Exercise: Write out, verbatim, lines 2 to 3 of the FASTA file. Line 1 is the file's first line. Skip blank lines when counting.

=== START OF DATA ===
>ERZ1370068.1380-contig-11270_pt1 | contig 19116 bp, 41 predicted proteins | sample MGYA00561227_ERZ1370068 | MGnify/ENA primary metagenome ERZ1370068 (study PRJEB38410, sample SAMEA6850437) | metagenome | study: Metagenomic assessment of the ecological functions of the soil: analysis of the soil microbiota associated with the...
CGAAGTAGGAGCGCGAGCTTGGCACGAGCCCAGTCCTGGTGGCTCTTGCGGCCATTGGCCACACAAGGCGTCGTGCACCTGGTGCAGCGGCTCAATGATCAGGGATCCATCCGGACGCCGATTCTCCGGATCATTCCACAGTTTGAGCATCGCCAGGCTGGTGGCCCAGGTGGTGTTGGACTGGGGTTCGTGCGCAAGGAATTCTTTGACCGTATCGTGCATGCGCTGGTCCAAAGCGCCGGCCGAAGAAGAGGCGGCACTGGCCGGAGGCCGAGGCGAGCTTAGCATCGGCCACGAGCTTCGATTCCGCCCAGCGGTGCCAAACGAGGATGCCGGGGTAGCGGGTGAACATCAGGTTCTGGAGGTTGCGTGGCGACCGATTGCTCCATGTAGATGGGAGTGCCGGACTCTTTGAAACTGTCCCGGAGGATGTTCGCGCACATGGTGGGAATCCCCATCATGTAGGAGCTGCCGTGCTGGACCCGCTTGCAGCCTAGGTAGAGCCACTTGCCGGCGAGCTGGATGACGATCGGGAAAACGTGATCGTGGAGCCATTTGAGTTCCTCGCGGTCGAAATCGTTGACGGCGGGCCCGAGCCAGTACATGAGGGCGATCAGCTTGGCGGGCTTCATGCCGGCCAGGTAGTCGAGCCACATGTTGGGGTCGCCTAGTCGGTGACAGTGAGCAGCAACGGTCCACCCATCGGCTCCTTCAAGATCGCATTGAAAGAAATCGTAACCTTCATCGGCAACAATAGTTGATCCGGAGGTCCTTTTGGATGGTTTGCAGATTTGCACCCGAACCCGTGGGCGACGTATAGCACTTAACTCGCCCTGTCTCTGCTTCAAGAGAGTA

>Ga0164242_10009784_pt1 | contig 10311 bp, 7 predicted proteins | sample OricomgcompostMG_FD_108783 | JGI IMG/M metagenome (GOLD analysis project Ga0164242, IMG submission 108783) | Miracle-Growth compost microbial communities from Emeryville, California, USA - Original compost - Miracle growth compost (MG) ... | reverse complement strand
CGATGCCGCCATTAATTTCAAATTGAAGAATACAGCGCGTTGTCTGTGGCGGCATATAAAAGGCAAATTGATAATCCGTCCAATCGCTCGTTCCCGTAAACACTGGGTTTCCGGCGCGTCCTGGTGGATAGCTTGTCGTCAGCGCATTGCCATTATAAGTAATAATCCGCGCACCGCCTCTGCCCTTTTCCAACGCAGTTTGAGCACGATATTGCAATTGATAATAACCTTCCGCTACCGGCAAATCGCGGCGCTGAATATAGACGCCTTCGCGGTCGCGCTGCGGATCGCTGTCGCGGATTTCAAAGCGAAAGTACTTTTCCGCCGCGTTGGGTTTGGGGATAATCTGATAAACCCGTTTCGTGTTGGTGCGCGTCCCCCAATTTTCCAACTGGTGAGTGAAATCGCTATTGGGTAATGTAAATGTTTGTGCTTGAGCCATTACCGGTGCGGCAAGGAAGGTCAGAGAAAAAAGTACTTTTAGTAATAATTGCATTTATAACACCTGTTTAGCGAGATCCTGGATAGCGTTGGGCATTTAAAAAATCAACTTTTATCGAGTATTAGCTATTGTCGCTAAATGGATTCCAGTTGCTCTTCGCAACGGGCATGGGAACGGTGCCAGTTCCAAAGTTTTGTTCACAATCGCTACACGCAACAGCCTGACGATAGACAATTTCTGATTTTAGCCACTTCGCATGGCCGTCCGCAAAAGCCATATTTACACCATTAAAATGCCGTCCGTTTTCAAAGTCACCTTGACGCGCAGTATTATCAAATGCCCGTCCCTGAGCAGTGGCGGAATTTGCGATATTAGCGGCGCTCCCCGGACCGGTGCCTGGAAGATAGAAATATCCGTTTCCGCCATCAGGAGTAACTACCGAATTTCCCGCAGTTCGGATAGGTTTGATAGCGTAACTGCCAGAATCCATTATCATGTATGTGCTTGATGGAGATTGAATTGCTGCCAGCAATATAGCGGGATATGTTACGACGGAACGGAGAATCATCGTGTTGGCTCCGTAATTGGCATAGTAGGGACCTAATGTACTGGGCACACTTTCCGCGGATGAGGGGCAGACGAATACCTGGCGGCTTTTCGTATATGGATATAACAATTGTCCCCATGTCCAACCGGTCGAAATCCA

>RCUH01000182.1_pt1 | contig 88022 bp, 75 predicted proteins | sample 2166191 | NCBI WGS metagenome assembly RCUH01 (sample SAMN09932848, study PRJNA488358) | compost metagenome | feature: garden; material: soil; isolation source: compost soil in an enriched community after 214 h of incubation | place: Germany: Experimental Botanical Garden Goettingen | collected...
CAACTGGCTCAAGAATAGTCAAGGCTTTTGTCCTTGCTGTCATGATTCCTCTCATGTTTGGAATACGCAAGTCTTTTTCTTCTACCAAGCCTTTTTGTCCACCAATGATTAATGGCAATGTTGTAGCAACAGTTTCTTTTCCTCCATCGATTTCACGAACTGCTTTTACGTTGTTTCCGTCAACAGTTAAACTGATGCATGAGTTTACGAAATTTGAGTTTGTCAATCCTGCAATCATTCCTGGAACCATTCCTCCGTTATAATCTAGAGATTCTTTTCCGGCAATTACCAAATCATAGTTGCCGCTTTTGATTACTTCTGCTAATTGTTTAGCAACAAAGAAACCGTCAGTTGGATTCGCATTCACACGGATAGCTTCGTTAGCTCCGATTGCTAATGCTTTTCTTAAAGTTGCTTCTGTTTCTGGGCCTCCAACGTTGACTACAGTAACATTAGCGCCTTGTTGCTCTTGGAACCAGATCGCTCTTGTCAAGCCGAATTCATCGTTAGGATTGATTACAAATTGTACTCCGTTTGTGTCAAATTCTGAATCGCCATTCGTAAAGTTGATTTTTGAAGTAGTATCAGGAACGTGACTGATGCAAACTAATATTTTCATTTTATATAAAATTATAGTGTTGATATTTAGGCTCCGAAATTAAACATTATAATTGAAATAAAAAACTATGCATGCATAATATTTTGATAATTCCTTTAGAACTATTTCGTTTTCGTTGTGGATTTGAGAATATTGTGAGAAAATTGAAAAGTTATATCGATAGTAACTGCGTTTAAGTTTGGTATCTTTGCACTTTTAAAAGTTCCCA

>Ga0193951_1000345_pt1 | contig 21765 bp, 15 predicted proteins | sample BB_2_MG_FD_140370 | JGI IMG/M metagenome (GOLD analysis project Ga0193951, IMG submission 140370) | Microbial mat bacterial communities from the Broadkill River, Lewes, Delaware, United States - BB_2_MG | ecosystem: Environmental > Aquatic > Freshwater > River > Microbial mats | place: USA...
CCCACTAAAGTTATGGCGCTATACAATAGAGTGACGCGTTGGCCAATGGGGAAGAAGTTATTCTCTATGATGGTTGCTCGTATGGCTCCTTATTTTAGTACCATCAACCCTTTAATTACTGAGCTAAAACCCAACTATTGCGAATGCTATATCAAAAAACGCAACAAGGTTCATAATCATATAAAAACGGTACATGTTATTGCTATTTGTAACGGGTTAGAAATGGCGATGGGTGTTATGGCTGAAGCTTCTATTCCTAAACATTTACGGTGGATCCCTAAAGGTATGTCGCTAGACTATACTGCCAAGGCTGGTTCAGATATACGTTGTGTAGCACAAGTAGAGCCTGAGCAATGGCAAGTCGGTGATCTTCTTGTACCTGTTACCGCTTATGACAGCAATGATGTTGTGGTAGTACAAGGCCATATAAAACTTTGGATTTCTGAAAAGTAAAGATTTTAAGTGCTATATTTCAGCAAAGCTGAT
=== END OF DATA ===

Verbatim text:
CGAAGTAGGAGCGCGAGCTTGGCACGAGCCCAGTCCTGGTGGCTCTTGCGGCCATTGGCCACACAAGGCGTCGTGCACCTGGTGCAGCGGCTCAATGATCAGGGATCCATCCGGACGCCGATTCTCCGGATCATTCCACAGTTTGAGCATCGCCAGGCTGGTGGCCCAGGTGGTGTTGGACTGGGGTTCGTGCGCAAGGAATTCTTTGACCGTATCGTGCATGCGCTGGTCCAAAGCGCCGGCCGAAGAAGAGGCGGCACTGGCCGGAGGCCGAGGCGAGCTTAGCATCGGCCACGAGCTTCGATTCCGCCCAGCGGTGCCAAACGAGGATGCCGGGGTAGCGGGTGAACATCAGGTTCTGGAGGTTGCGTGGCGACCGATTGCTCCATGTAGATGGGAGTGCCGGACTCTTTGAAACTGTCCCGGAGGATGTTCGCGCACATGGTGGGAATCCCCATCATGTAGGAGCTGCCGTGCTGGACCCGCTTGCAGCCTAGGTAGAGCCACTTGCCGGCGAGCTGGATGACGATCGGGAAAACGTGATCGTGGAGCCATTTGAGTTCCTCGCGGTCGAAATCGTTGACGGCGGGCCCGAGCCAGTACATGAGGGCGATCAGCTTGGCGGGCTTCATGCCGGCCAGGTAGTCGAGCCACATGTTGGGGTCGCCTAGTCGGTGACAGTGAGCAGCAACGGTCCACCCATCGGCTCCTTCAAGATCGCATTGAAAGAAATCGTAACCTTCATCGGCAACAATAGTTGATCCGGAGGTCCTTTTGGATGGTTTGCAGATTTGCACCCGAACCCGTGGGCGACGTATAGCACTTAACTCGCCCTGTCTCTGCTTCAAGAGAGTA

>Ga0164242_10009784_pt1 | contig 10311 bp, 7 predicted proteins | sample OricomgcompostMG_FD_108783 | JGI IMG/M metagenome (GOLD analysis project Ga0164242, IMG submission 108783) | Miracle-Growth compost microbial communities from Emeryville, California, USA - Original compost - Miracle growth compost (MG) ... | reverse complement strand